It is the settled laws in view of the decisions of Mumbai High court in the case of CIT –vs. – Jetairways 331 ITR 236( Bom), Rajasthan High court in the case of CIT Vs. Devendra Gupta 336 ITR 59 (Raj.) and that of Delhi High court in the case of Ranbaxy Laboratories Ltd Vs. CIT 336 ITR 136 (Delhi) that no addition can be made in the order passed u/s 147 r.w.s. 143(3) unless the addition has been made in respect of the escaped assessment for which the reasons were recorded for the reopening of the assessment.
A perusal of the order of the CIT indicates that the assessment order passed by the Assessing Officer under section 147 read with section 143(3) was set aside on these two issues. As has been discussed by us in the preceding paragraphs, these issues have duly been examined and considered by the Assessing Officer in framing the assessment. Thus, in our considered opinion, these issues cannot be sufficient ground for setting aside assessment. While making assessment order, it is the satisfaction of the Assessing Officer who made the enquiry and it should be a touchstone of the assessment order passed by him, the CIT cannot substitute his view in place of finding of the Assessing Officer until and unless the view taken by the Assessing Officer is unsustainable in law. No cogent material or evidence was brought to our knowledge by the ld. D.R., which may prove that the decision taken by the Assessing Officer is not sustainable in law. The order passed by Principal CIT is illegal without jurisdiction on these issues. So far as these issues are concerned, the order passed by the Principal CIT cannot be sustained if such type of order is sustained then this will permit the illegality to continue and the subsequent actions carried out on the illegal order are al so illegal. We, therefore, quash the order passed by the Principal CIT under section 263 of the Act.
ITA No. 414/Kol/2015
In this case, we noted that the Principal CIT has issued show-cause notice to the assessee under section 263 in respect of the two issues, one issue relates to the allowing of donation amounting to Rs.97,57,650/- under the head “general expenses” amounting to Rs.16,49,04,595/-, while in the opinion of the Principal CIT only a sum of Rs.5,00,000/- was admissible under section 35AC.
The second issue in respect of which the re-opening was proposed relates to the same issue relating to the claim of depreciation allowing the excess depreciation considering the current asset s as fixed assets.
After hearing both the parties and going through the submissions of the assessee, we noted that ultimately the Principal CIT set aside the assessment order on both these issues and directed the Assessing Officer to complete the assessment de novo. So far as the issue relating to the allowing excess depreciation considering the current asset s as fixed assets, both the parties agreed that the issue is same as has been taken while revising the issue for the assessment year 2007-08. We have already quashed the order of Principal CIT on this issue for the assessment year 2007-08 in the preceding paragraphs. Respectfully following our aforesaid order, we quash the order of Principal CIT passed under section 263 on this issue.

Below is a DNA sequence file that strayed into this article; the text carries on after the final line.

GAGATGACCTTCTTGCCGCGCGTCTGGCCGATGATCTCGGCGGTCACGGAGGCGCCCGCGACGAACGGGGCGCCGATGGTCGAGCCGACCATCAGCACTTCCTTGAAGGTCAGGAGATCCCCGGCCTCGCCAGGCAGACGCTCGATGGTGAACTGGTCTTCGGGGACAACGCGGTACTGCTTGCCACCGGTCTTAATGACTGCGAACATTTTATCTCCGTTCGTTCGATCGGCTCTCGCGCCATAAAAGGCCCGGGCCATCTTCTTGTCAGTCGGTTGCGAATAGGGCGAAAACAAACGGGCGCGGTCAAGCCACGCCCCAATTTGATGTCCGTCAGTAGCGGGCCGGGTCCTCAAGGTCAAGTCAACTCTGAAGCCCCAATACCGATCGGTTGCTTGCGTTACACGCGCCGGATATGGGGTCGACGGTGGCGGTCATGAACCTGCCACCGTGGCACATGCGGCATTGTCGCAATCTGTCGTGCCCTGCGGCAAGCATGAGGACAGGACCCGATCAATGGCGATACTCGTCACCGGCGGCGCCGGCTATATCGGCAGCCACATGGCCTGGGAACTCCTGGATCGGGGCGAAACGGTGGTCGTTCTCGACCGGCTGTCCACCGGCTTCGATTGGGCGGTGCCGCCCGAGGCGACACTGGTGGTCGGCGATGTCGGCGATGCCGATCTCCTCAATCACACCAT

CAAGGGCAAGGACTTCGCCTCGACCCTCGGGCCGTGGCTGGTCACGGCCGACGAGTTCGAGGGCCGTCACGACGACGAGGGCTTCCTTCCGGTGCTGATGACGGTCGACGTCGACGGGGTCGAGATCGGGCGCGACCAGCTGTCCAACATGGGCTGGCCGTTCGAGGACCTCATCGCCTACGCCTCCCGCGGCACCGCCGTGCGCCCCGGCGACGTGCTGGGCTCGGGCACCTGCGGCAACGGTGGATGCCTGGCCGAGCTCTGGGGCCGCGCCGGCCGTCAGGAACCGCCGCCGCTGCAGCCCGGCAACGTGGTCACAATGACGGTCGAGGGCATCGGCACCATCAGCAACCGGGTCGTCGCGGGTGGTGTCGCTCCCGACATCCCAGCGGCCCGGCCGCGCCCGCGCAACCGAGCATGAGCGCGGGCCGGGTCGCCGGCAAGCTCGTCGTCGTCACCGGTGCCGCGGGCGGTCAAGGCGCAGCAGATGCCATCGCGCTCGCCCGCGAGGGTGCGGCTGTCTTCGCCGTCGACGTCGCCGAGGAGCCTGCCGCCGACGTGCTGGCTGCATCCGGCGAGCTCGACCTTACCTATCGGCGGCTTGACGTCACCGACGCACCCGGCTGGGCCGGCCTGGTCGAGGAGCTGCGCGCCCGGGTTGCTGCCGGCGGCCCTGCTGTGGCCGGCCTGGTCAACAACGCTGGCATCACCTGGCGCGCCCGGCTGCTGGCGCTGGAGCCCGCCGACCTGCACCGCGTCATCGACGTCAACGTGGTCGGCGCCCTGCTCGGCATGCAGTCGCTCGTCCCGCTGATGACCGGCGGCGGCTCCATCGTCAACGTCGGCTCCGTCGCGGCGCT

So far as the other issue relating to the allowing wrong deduction by the Assessing Officer in passing the order under section 143(3) in respect of the dona ion, the only submission made by the ld. A.R. is that allowing the donation to the extent of Rs.92,57,650/- while computing the business income merely a mistake apparent from record and this mistake could have been rectified by the Assessing Officer under section 154. Therefore, the invocation of the jurisdiction under section 263 is not for carrying out the rectification of the mistake.
After hearing the rival submissions and carefully considering the same, we noted that there is no bar under the Income Tax Act on the power of CIT under section 263 that if the order could have been rectified under section 154, CIT could have not exercised the jurisdiction under section 263. This is a fact that the order passed by the Assessing Officer on this issue was erroneous as the Assessing Officer has incorrectly allowed the deduction in respect of the donation amounting to Rs.92,57,650/-. This is not a case where the Assessing Officer after considering the submission of the assessee has taken a particular view which is sustainable in law or there can be two views about the allowance of deduction in respect of the donation. This submission of the ld. A.R. that it was a pure mistake apparent from record itself proves that the order passed on this issue by the Assessing Officer was erroneous as well as prejudicial to the interest of the revenue. Even the ld. A.R. has not raised any plea that this issue has been examined by the Assessing Officer. On that count also, we find that there was totally lack of enquiry on the part of the Assessing Officer. We, therefore, confirm the order of Principal CIT passed under section 263 on this issue and accordingly modify the order of CIT by holding that the assessment is set aside on the issue of allowing donation to the assessee and accordingly direct the Assessing Officer to examine the issue relating to the deduction of donation claimed by the assessee do novo in accordance with law.
Accordingly, appeals being ITA No. 413/Kol/2015 is allowed and ITA No. 414/Kol/2015 is partly allowed.